Competition in the Eastern Mediterranean
The issue: A competition is underway in eastern Mediterranean to control and exploit gas reserves. The players include Greece, Turkey, France, the European Union (EU), and Cyprus. “Turkey’s objective, we believe, is to replace Russia as the primary gas station to Europe,” said Buckner. Turkey’s actions have led to an increase in hostilities with Greece. The situation is complicated by the fact that both Turkey and Greece are NATO members.
Noting that this is an issue that has been flying below the radar, Bucker said: “It is important and it is very complex and it could have second and third-order effects as we are looking toward Europe in 2021 and beyond.”
What to watch: Buckner believes the Biden administration will take a tough stand with respect to Turkey; this could create friction in the region.
What are the second-order implications for companies that have operations in Europe and Turkey? Wise believes that a flare-up in the region could divide both the EU and NATO, draw Russia into a military confrontation, and have a detrimental effect on maritime trade.
Arab Normalization with Israel
The issue: In 2020, three Arab countries — Bahrain, the United Arab Emirates, and Sudan — normalized relations with Israel. Bucker described this development as good news. “This was a major accomplishment” for which the Trump administration deserves credit, he said.
“This was a significant foreign policy accomplishment,” acknowledged Wise. It gets “Israel out of its isolation and [allows] it to have the opportunity to discuss how it interacts with the Arab world more openly.”
Wise said this development shifts the balance of power in the Middle East. “The reality is that Israel and the Gulf Arab states are now in a better position to interact and to provide for mutual defense in the face of a very militaristic and aggressive Iran,” he explained. Further, Wise added, “it also puts Iran’s foreign policy back on its heels” and is part of the Trump administration’s containment policy against Iran.
Wise thinks Sunni Arab states, in particular, would welcome normalization of ties with Israel. “It will truly create a Mideast containment of Iran,” he said, adding, “It’s our allies and friends in the region that bear the greatest risk of an aggressive Iran, not so much the United States.”
Former Chief of Staff of the U.S. Army and former Commander‑in‑Chief of U.S. Special Operations Command, General Pete Schoomaker, U.S. Army (Retired), said that in light of the United States’ much-publicized pivot toward the Pacific and its withdrawal from many parts of the world, it is not surprising that countries in the Middle East are motivated to work with each other to address their security concerns, particularly the growing threat posed by Iran. “Remembering that nations act in their own interest, it is logical that people would look for friends in the area. And enduring power in the area right now happens to be Israel,” he said.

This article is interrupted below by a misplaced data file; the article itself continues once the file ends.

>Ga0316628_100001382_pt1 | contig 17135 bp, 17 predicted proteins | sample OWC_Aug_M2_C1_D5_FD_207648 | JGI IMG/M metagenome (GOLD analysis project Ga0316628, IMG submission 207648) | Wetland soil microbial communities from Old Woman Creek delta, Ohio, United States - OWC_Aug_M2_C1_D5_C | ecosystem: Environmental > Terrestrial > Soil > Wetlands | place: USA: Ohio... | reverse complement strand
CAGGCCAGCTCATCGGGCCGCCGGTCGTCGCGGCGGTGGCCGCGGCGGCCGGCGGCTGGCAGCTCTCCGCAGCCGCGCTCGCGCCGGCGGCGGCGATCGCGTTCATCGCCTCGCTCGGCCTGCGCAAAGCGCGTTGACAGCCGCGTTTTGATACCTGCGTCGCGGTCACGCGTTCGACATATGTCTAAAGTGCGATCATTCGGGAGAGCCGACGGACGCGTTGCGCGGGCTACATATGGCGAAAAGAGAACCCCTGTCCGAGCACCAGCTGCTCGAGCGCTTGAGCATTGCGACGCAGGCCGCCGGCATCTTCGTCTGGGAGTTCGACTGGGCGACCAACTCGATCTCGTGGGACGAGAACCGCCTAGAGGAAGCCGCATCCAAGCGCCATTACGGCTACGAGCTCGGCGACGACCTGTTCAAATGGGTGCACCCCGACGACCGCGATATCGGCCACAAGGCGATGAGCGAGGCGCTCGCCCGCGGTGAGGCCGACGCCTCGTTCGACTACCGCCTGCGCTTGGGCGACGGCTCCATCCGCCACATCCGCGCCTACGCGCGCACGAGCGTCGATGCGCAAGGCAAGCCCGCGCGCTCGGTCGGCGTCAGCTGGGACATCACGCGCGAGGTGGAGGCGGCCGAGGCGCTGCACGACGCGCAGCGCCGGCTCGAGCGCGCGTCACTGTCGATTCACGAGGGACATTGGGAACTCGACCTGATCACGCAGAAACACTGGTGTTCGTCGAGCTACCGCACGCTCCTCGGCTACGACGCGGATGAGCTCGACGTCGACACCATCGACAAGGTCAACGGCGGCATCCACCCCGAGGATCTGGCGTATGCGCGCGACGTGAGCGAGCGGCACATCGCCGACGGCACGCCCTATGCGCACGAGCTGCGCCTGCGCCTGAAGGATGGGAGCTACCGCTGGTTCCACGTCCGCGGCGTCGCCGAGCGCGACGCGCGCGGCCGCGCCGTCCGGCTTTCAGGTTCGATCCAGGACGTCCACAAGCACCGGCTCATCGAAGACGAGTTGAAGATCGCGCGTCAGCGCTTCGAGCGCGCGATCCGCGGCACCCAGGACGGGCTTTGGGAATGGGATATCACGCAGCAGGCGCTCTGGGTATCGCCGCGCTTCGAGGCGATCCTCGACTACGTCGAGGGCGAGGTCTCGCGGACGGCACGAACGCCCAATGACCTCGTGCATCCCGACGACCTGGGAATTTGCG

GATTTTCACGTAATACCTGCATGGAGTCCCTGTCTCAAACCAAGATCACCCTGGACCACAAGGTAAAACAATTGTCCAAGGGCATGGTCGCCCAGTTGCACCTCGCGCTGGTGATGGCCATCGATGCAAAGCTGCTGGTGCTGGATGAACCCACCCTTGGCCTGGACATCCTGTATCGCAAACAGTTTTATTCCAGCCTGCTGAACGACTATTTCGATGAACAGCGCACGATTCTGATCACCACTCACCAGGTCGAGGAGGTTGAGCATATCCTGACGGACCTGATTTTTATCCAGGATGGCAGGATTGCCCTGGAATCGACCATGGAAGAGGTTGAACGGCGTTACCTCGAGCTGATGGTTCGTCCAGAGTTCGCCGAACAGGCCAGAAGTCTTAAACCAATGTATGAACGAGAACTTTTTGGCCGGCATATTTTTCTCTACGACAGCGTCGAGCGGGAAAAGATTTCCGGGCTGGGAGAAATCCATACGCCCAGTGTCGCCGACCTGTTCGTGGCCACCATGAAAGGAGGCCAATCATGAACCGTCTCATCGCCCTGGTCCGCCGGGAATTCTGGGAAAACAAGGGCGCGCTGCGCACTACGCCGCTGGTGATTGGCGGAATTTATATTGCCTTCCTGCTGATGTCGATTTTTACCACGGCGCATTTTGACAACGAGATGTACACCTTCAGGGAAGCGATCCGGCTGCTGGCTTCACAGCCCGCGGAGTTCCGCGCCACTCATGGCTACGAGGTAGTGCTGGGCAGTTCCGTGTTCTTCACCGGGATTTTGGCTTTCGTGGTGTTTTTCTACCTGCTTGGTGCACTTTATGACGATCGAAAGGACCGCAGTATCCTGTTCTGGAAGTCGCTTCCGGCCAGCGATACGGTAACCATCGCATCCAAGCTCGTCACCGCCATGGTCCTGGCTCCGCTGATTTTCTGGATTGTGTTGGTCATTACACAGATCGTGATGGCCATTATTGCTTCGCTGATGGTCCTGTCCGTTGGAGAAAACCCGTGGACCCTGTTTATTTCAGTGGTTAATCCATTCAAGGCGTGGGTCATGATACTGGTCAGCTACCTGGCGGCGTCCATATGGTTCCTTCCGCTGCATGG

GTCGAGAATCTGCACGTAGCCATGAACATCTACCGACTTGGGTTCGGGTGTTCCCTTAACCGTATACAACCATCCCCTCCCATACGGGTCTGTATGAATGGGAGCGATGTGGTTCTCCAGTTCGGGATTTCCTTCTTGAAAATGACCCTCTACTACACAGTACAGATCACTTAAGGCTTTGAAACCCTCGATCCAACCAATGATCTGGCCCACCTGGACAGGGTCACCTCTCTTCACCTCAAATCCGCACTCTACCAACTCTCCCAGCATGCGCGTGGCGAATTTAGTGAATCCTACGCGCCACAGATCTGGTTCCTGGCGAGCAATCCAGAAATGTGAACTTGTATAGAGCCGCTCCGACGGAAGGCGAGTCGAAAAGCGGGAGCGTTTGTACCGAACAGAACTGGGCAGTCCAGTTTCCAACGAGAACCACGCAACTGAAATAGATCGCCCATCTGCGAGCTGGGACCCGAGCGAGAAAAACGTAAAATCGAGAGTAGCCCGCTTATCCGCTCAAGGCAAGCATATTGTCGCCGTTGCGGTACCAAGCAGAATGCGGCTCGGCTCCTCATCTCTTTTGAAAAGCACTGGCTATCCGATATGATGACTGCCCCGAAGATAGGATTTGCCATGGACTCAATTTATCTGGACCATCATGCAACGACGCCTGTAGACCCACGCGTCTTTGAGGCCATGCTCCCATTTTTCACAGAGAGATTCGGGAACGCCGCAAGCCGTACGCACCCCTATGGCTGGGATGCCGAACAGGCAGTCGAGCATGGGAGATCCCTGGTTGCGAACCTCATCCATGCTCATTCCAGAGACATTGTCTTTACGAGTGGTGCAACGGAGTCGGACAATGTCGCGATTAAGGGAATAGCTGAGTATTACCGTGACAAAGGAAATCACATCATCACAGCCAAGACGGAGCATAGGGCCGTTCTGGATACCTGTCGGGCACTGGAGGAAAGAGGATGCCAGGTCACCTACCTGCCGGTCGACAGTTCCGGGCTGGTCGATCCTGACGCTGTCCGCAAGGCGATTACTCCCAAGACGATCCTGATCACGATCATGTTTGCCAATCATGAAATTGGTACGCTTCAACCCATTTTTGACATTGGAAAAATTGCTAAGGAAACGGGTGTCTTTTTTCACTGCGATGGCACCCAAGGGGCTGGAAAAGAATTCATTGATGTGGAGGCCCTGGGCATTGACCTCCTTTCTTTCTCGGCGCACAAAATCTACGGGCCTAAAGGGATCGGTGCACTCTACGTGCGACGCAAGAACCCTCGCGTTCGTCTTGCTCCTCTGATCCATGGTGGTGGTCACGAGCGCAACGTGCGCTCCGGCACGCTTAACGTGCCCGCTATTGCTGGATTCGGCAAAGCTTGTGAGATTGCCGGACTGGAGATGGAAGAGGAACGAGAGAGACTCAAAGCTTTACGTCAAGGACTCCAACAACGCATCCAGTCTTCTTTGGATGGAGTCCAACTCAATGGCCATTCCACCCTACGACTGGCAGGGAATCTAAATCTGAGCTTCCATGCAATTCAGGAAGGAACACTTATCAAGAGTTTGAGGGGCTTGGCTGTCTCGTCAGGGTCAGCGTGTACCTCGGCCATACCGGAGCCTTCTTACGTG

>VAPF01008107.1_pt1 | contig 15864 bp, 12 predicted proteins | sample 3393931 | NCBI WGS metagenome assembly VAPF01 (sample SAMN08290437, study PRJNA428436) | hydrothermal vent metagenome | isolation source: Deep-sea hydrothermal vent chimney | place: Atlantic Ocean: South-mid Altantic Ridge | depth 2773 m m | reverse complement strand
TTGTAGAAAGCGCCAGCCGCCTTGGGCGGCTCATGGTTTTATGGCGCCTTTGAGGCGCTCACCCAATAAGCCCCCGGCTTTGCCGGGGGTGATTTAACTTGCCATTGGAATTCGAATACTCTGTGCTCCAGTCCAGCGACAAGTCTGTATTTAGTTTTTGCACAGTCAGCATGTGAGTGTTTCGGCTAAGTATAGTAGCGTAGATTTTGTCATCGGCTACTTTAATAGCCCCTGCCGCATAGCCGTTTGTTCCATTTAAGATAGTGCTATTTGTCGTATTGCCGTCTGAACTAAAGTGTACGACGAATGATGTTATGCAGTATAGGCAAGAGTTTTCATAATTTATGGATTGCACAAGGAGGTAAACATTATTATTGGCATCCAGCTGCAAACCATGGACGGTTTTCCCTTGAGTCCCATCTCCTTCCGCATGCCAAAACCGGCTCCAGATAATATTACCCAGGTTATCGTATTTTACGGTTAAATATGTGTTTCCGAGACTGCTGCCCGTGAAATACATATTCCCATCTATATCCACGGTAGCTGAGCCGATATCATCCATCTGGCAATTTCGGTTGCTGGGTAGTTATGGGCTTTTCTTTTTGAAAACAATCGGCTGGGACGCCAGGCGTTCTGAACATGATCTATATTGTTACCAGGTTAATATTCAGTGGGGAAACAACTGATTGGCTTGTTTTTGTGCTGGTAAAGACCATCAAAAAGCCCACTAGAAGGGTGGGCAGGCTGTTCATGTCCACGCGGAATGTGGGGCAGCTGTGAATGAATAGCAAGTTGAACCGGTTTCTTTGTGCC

Meanwhile, many experts believe a Biden administration will take a tougher stand toward Saudi Arabia — a nation with which the Trump administration has had warm ties.
What to watch: Wise said it will be interesting to see which other Arab Gulf states choose to normalize ties with Israel. Oman, which has close ties to Iran, could be part of this agreement, he said.
Wise expects an increase in trade and tourism between Israel and the Arab states, which would have a significant effect on all of their economies.
“We are very hopeful that this is the beginning of something that creates a positive momentum and a generational shift,” Buckner said.
These developments could create challenges for the Biden administration. They could result in threats to U.S. institutions and travelers in the Middle East as Iran seeks opportunities to respond asymmetrically to U.S. and regional pressure, said Wise.
Wise predicted Iran will continue to leverage Hezbollah, the Quds Force, and conduct cyberattacks. “We need to be prepared for Iran to take the path of playing to their strengths and what they perceive to be our weaknesses,” he said.
The Biden administration would also be faced with the question of how much of a guarantor it would be to the agreement, said Wise.
Another complication, Wise noted, is that the Biden administration has committed to returning to the nuclear deal with Iran, which the Trump administration pulled out of early in its term.
As for the potential for a strained U.S.-Saudi relationship under a Biden administration, Schoomaker said stability of the kingdom is critical considering the tough internal and external pressures that currently exist. He believes that as difficult as it may be, the Biden administration will “work to maintain this relationship, understanding how critical Saudi Arabian stability is to the region.”
“If you are doing business there it is going to be important to continue to watch your six and to be very situationally aware,” Schoomaker said.